How To Use A Credit Card to Your Benefit

Monday, February 8, 2021

This site has affiliate links and sponsored content. Read my Disclosure Policy.

A lot of financial experts tell you to get rid of your credit card debt and then never accrue any again.  They reassure you that it's okay if you basically don't have a credit score because you can use cash and that's all fine and great and I love that they say that.  

But the problem is... it's not for everyone.  

There are just some times when we don't have the cash saved up for a large purchase.  And maybe you know that you don't have the ability or extra time in your life to take on 2-3 more jobs.  And that's totally fine! Stop stressin'. 

This post is going to be more for those of you that can control your bad habits with credit cards.  If you are struggling and still use them even though you're paying down debt, stop reading.  Instead check out my post on how to pay off debt.  But for the rest of you, I'm going to tell you how you can use your credit cards properly in order to boost and maintain your credit score.  

So if you're ready to still practice good behavior with your finances AND use a credit card - read on! 

Opt for Credit Cards with Rewards
If you're going to go through the hassle of using a credit card and paying it off, you should probably get something back for it, right?  So do some research on credit cards that offer rewards on every purchase.  Don't just go for one with travel rewards if you NEVER travel.  I have a credit card through my credit union that gives me 2% back on every single purchase and another credit card that gives me 5% on specific expenses on a quarterly basis.  If it's gas giving me 5% back for a few months, I'll use that card for my gas purchases.  Simple as that.   

If you're part of a credit union always check them out first.  Otherwise, Nerd Wallet has a great article on the different credit card reward programs they love.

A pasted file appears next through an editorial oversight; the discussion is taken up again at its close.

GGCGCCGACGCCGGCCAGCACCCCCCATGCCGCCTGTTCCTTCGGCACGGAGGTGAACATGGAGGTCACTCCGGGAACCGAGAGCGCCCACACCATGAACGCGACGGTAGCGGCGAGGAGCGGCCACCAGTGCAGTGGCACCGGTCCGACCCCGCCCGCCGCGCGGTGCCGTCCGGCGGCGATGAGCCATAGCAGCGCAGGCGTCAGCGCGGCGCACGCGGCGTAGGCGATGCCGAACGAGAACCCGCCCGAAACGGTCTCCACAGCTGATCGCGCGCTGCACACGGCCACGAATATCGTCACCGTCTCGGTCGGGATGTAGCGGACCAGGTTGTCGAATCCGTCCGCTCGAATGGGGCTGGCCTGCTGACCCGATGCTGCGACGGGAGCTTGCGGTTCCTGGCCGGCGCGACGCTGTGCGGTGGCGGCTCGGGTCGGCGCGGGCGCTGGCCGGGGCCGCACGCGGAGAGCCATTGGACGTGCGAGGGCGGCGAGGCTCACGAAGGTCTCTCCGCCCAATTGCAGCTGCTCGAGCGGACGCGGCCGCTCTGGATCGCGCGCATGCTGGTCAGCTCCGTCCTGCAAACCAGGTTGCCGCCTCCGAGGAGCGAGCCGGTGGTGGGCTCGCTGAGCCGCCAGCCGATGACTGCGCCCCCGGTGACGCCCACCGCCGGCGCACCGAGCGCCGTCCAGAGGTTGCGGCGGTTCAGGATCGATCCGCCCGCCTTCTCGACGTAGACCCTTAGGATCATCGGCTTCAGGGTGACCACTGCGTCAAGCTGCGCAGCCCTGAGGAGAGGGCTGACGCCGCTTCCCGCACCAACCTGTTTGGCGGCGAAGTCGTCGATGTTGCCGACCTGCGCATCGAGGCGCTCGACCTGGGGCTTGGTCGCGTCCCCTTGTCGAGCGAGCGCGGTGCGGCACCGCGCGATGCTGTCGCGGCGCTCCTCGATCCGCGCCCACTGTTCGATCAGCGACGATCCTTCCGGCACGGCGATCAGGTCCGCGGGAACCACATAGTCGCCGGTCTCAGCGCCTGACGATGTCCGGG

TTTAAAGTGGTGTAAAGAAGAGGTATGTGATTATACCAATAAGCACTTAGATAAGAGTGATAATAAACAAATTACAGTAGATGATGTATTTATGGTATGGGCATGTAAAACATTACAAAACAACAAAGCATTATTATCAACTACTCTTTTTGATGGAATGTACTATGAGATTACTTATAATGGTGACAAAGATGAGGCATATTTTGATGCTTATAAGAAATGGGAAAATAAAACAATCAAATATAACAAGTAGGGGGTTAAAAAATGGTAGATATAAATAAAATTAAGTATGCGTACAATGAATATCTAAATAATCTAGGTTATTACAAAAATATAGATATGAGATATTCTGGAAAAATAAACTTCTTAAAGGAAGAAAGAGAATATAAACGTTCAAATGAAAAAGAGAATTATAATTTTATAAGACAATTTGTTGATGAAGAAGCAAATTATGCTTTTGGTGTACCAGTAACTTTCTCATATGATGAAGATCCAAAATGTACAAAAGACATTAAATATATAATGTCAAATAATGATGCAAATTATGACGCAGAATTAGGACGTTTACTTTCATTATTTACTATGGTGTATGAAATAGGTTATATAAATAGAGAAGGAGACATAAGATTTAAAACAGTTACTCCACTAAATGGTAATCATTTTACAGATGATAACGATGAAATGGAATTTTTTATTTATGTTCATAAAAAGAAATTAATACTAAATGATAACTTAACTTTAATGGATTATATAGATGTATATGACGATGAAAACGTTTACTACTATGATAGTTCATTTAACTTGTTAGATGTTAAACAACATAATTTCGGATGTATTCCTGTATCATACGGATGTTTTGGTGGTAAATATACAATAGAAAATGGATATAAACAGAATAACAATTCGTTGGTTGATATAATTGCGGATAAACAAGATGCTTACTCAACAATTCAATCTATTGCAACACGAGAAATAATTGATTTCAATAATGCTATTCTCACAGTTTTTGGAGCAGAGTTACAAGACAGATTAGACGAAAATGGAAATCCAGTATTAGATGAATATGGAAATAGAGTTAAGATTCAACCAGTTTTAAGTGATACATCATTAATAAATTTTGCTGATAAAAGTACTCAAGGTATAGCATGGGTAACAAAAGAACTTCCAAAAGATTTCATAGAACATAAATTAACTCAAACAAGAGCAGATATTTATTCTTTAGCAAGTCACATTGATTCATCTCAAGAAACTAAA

Also, don't use a billion cards.  Use 1 or 2.  That's it.  That's all you need to be actively using. 
How To Properly Use a Credit Card to Boost Your Credit Score

Use It As A Debit Card
If you can't grasp this concept you should just stop reading this article but if you are able to responsibly use a credit card, use it like a debit card.  Only use it for expenses you already have that cash money available for.  Do NOT use it as a credit card for things you want that you don't have the money for. Simple as that. 

If you follow my system of budgeting and cash envelope spending system then you already know what categories you budget for and that's a great way to use a credit card.  If you budget $100 a month for your parking garage, you can put that $100 charge on the credit card and pay it off between your paychecks that month rather than move the money into your Parking Share in your bank account, or taking the parking money out in cash.   If you use cash for gas, instead of taking the gas money out of the ATM on payday, you can pay off your gas charge on your credit card bill. 
How To Properly Use a Credit Card to Boost Your Credit Score

Understand the 2 Important Dates
There are 2 super important dates on your credit card statement each month.  In fact they are really the only 2 that matter.